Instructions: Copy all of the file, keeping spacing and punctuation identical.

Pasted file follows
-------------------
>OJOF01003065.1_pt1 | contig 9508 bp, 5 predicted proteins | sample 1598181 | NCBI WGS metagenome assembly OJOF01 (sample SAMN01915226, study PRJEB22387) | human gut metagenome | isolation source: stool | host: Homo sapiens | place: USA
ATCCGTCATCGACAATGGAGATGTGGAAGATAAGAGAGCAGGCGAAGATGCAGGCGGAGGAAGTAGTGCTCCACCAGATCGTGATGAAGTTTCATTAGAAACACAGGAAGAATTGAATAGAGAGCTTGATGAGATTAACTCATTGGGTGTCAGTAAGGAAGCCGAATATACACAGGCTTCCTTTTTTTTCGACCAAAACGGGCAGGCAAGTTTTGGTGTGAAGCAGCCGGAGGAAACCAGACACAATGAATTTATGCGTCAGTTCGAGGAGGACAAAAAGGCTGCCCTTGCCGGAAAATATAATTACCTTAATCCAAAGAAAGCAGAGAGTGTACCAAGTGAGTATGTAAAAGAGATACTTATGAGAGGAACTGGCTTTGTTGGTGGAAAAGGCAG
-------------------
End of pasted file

>OJOF01003065.1_pt1 | contig 9508 bp, 5 predicted proteins | sample 1598181 | NCBI WGS metagenome assembly OJOF01 (sample SAMN01915226, study PRJEB22387) | human gut metagenome | isolation source: stool | host: Homo sapiens | place: USA
ATCCGTCATCGACAATGGAGATGTGGAAGATAAGAGAGCAGGCGAAGATGCAGGCGGAGGAAGTAGTGCTCCACCAGATCGTGATGAAGTTTCATTAGAAACACAGGAAGAATTGAATAGAGAGCTTGATGAGATTAACTCATTGGGTGTCAGTAAGGAAGCCGAATATACACAGGCTTCCTTTTTTTTCGACCAAAACGGGCAGGCAAGTTTTGGTGTGAAGCAGCCGGAGGAAACCAGACACAATGAATTTATGCGTCAGTTCGAGGAGGACAAAAAGGCTGCCCTTGCCGGAAAATATAATTACCTTAATCCAAAGAAAGCAGAGAGTGTACCAAGTGAGTATGTAAAAGAGATACTTATGAGAGGAACTGGCTTTGTTGGTGGAAAAGGCAG